Fans have been slammed for disrespecting Novak Djokovic during the Serb's ATP Finals defeat to Roger Federer.
Federer produced a near-flawless performance to avenge his Wimbledon defeat by Djokovic, qualifying for the last four with a 6-4, 6-3 victory.
However, the Swiss maestro's epic performance was overshadowed somewhat by the behaviour of the crowd in London, with several former players expressing their outrage.
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As is normally the case when Federer plays, the 20-time grand slam champion had the majority of fans on his side.
But it was the loud cheers that accompanied Djokovic errors - double faults in particular - that had many viewers riled up.
The Serb was hindered by an elbow injury but still managed to play some superb tennis, although even then it was only met by subdued applause by fans inside the stadium.
Big-serving former men's star Greg Rusedski, commentating for Amazon Prime, slammed the reception for Djokovic.
“I think it’s disrespectful when you’re clapping double faults. That’s too much,” Rusedski said.
“I don’t mind fans supporting one guy over the other — that’s your choice — but there’s a certain etiquette you have to have out there.
“That really got into Djokovic’s head because he double faulted, some of the crowd applauded and he double faulted again. Then he got broken and from that point on he was always behind in the match.
Retired former women's World No.5 Daniela Hantuchova also called on fans to show Djokovic more respect.
“What else does he (Djokovic) need to do to get respect from this crowd? I think it got to his head a little bit. He didn’t even wave as he went off and that’s understandable. It’s not pleasant when someone claps your double faults so I can understand his frustration,” she said.
“After everything he’s done it’s a little bit disrespectful. Roger is Roger but at the same time Novak is Novak so maybe a more even crowd would have been ideal tonight.”
Djokovic looked nervy at the start of the winner-takes-all contest, double-faulting twice in the third game, in which he was broken to love.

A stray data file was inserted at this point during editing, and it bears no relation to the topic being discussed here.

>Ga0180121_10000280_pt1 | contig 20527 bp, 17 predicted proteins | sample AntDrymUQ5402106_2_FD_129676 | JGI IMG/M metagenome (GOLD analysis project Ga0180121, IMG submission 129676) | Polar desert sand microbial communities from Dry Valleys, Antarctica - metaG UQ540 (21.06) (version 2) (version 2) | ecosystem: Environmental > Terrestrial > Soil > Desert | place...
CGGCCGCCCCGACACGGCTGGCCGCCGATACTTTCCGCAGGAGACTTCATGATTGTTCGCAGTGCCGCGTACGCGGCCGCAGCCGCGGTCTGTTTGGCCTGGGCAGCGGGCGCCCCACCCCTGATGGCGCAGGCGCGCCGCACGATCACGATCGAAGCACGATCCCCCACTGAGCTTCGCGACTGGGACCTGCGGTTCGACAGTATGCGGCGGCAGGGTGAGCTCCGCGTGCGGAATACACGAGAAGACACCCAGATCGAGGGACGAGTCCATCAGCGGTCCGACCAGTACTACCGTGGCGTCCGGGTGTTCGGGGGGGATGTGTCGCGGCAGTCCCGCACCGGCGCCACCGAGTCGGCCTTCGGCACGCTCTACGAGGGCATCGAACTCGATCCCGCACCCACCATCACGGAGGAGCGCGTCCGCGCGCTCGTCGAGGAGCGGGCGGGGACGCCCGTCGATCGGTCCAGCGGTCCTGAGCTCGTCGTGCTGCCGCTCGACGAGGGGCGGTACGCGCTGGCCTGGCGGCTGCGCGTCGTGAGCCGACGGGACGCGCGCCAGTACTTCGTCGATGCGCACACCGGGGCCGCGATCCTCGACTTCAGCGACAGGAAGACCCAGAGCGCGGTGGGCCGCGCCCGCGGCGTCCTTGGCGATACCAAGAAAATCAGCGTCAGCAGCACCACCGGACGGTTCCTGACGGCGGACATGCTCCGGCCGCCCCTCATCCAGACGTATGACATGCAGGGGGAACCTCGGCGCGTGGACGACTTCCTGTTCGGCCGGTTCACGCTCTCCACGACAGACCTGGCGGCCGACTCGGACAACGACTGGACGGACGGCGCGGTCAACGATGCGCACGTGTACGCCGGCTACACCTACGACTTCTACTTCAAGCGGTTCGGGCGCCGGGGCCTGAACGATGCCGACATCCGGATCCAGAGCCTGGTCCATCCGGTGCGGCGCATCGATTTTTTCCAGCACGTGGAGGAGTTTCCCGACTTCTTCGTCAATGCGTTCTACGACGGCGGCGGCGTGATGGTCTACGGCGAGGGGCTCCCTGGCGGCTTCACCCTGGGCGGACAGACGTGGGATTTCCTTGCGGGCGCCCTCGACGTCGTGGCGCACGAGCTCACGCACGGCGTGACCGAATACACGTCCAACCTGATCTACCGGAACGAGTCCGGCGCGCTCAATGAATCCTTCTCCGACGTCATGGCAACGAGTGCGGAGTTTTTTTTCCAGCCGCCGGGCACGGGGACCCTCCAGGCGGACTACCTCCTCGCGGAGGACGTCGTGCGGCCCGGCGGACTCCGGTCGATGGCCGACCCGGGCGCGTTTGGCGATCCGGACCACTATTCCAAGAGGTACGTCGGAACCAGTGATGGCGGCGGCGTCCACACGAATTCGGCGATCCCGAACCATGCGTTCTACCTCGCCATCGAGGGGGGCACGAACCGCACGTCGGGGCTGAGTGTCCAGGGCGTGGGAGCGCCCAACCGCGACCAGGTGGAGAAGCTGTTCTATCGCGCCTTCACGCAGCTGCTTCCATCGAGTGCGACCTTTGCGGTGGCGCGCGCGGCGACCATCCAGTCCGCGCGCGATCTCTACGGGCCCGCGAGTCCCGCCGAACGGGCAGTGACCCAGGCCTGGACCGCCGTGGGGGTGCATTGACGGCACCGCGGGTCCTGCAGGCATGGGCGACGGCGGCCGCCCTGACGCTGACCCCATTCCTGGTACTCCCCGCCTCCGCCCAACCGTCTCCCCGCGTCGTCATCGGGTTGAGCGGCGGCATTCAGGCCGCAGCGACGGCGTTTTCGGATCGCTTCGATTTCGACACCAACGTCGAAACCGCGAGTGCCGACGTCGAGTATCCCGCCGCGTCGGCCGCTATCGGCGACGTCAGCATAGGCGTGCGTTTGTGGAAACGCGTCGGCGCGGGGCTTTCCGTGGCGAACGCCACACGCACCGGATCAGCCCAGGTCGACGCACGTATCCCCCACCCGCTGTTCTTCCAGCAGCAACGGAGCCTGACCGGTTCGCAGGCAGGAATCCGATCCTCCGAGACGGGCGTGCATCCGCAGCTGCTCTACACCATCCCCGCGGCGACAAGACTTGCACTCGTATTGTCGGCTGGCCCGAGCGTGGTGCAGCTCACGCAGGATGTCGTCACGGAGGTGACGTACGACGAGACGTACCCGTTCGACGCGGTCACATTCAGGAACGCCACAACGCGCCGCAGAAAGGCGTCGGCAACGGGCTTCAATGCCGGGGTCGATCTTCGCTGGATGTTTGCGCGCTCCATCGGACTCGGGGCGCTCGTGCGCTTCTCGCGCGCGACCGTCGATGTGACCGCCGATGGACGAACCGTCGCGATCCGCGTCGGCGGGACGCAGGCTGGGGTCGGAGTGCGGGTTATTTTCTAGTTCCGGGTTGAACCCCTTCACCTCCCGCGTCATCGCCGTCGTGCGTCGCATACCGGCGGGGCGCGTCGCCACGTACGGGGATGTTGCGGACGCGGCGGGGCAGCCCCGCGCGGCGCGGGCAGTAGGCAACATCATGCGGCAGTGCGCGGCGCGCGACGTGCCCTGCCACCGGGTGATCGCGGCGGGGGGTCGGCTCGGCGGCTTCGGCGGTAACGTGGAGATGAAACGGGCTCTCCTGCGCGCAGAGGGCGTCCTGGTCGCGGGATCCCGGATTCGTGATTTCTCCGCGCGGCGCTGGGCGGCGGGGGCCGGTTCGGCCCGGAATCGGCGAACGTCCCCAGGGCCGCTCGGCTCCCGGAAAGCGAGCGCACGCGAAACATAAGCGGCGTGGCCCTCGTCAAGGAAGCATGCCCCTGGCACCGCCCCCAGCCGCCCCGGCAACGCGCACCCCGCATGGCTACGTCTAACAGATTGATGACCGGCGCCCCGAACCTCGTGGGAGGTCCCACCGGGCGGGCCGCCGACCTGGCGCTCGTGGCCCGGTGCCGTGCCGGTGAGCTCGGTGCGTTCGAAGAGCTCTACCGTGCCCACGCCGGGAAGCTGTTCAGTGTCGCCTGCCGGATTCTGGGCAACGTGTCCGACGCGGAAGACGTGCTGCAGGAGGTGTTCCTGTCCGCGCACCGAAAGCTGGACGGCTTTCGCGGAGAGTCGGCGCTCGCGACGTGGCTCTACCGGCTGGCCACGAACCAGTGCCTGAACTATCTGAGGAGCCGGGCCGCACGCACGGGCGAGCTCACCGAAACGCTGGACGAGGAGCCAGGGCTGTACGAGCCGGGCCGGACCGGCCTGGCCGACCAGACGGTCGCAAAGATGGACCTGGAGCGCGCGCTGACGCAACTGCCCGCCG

Crowd spurs Federer on to victory
As cries of "Let's go Roger, let's go" rang around the cavernous stadium, Federer was dead-eyed on his serve, hitting eight aces, including a second-serve ace, in the first set.
Federer's service level dipped in the second set and 32-year-old Djokovic earned his first break point of the match in the fourth game, which the Swiss saved.
In the next game Djokovic slipped to 15-40 and sailed a forehand long to give Federer his second break of the match. The Swiss broke once more to close out victory.
Federer started the tournament with a chastening straight-sets defeat to Dominic Thiem but found his best form when it mattered.
Defeat for the second seed spells the end of his bid to overtake Rafael Nadal and finish as year-end number one.
Roared on by a raucous packed house at London's O2 Arena, six-time champion Federer looked in the groove from the start, cranking up the pressure on Djokovic's serve and dropping just three points on his own serve in the first set.
The Serbian upped his game at the start of the second set but Federer, 38, saved the one break point he faced and broke twice to canter to victory.
The third seed, making his 17th appearance at the ATP Finals, is into his 16th semi-final at the year-end event.